New law has been passed to establish EU-wide rules that will protect whistleblowers who report breaches of EU law.

The new law will establish safe channels for reporting both within an organisation and to public authorities. It will also protect whistleblowers against dismissal, demotion and other forms of retaliation and require national authorities to inform citizens and provide training for public authorities on how to deal with whistleblowers.

The EU Whistleblower Protection Directive will introduce sanctions on retaliation against whistleblowers. The new law protects whistleblowers from liability related to reporting breaches of law in accordance with the Directive.

The EU Whistleblower Protection Directive includes a wide array of European Union law that whistleblowers may report on including anti-money laundering and corporate taxation, data protection, protection of the Union’s financial interests, food and product safety and environmental protection and nuclear safety. Member States are free to extend these rules to other areas. The Commission encourages them to establish comprehensive frameworks for whistleblower protection based on the same principles.”

The new EU Whistleblower Protection Directive requires the following types of organisation to establish secure reporting channels:

  • Private legal entities with 50 or more employees. However, provisions have been introduced to ease the burden on SMEs.
  • Private legal entities operating in the area of financial services, products and markets.
  • Private legal entities vulnerable to money laundering or terrorist financing.
  • Entities governed by public law, with possible exceptions for municipalities with less than 10,000 residents or 50 employees.

Regarding internal whistleblowing and follow-up, the new EU Whistleblower Protection Directive states that the following elements should be included:

  1. Channels for receiving the reports, which are designed, set up and operated in a secure manner that ensure the confidentiality of the identity of the whistleblower and any third party mentioned in the report, and prevent access to non-authorised staff members. Such channels must allow for reporting in writing and/or orally, through telephone lines or other voice messaging systems, and upon request of the whistleblower, by means of a physical meeting within a reasonable timeframe.
  2. An acknowledgment of receipt of the report to the whistleblower within no more than seven days of receipt.
  3. The designation of an impartial person or department for following up on the reports, and maintaining communication, asking for further information and providing feedback to the whistleblower.
  4. Diligent follow-up of the report by the designated person or department.
  5. Diligent follow-up of anonymous reporting where provided for in national law.
  6. A reasonable timeframe for providing feedback to the whistleblower about the report follow-up, not exceeding three months from the acknowledgment of receipt.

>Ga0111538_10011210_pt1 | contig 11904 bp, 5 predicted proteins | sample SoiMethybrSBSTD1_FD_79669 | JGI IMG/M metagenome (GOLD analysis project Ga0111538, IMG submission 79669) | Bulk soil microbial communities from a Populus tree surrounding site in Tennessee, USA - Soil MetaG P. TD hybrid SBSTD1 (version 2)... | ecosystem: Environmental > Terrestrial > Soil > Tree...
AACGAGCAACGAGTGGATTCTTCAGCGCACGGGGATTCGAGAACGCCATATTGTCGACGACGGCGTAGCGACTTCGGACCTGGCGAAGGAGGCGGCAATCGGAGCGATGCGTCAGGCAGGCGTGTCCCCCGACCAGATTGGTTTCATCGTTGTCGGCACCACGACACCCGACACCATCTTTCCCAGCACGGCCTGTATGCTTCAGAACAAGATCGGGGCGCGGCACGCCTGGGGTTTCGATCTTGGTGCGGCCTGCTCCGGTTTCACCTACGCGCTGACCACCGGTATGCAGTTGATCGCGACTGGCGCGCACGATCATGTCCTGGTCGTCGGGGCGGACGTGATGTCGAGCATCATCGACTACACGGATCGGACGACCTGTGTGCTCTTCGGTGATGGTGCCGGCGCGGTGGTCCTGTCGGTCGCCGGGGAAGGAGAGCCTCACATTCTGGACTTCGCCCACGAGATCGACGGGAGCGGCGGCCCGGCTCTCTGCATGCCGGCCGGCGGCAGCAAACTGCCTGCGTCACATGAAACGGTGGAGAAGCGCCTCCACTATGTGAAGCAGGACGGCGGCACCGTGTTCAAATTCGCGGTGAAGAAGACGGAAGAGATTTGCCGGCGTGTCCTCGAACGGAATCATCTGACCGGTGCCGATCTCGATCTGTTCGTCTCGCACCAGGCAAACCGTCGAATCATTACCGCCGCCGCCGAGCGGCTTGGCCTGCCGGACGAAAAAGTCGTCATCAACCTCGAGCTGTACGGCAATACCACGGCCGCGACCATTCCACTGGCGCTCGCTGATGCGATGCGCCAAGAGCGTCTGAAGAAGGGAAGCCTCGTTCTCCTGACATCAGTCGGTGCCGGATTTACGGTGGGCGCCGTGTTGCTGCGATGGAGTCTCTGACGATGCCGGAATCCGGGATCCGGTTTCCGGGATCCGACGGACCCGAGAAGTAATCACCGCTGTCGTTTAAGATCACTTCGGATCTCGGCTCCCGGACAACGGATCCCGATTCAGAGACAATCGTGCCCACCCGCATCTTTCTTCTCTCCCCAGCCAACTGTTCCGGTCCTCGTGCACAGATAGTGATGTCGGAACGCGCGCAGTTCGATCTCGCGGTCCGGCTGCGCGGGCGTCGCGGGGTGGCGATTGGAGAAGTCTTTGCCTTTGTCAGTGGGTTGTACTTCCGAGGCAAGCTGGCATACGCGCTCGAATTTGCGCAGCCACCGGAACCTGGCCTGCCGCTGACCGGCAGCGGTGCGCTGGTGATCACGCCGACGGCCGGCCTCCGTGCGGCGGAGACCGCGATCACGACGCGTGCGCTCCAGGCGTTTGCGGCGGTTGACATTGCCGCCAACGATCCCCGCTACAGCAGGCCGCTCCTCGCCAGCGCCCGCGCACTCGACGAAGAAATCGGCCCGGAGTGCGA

7. Clear and easily accessible information regarding the conditions and procedures for reporting externally to competent authorities.

Regarding external whistleblowing the new EU Whistleblower Protection Directive states that public authorities must establish independent and autonomous external reporting channels for receiving and handling information provided by the whistleblower. This means that such channels need to be designed, set up and operated in a manner that ensures the completeness, integrity and confidentiality of the information and prevents access to non-authorised staff members of the competent authority. Channels must enable the storage of durable information to allow for further investigations.

Compliance: The deadline for complying is April 2021. Member States must be ready to comply with the new EU Whistleblower Protection Directive no later than two years after adoption. With regard to legal entities with more than 50 and less than 250 employees, Member States have another two years after transposition to comply.

Penalties: The EU Whistleblower Protection Directive requires that penalties be imposed against those who attempt to hinder reporting, retaliate against whistleblowers, attempt to bring proceedings or who reveal the identity of the whistleblower. Any threats or attempts to retaliate against whistleblowers are also prohibited. While the new EU Whistleblower Protection Directive states that Member States are to encourage whistleblowers to use internal reporting channels first, the Directive acknowledges the necessity to allow the whistleblower to be able to choose the most appropriate channel, depending on the individual circumstances of the case. This means that the whistleblower may report internally or externally to competent authorities, and as a last resort, whistleblowers may make a public disclosure including to the media.

Wide range of stakeholders protected : The new EU Whistleblower Protection Directive applies to those working in the private or public sector who acquire information on breaches in a work-related context.

Anonymous and confidential reporting: The new EU Whistleblower Protection Directive does not affect the power of Member States to decide whether private or public entities and competent authorities need to accept and follow up on anonymous reports of breaches.

Legal support to be made available to whistleblower: The new EU Whistleblower Protection Directive summarises various support measures for whistleblowers.



Add new comment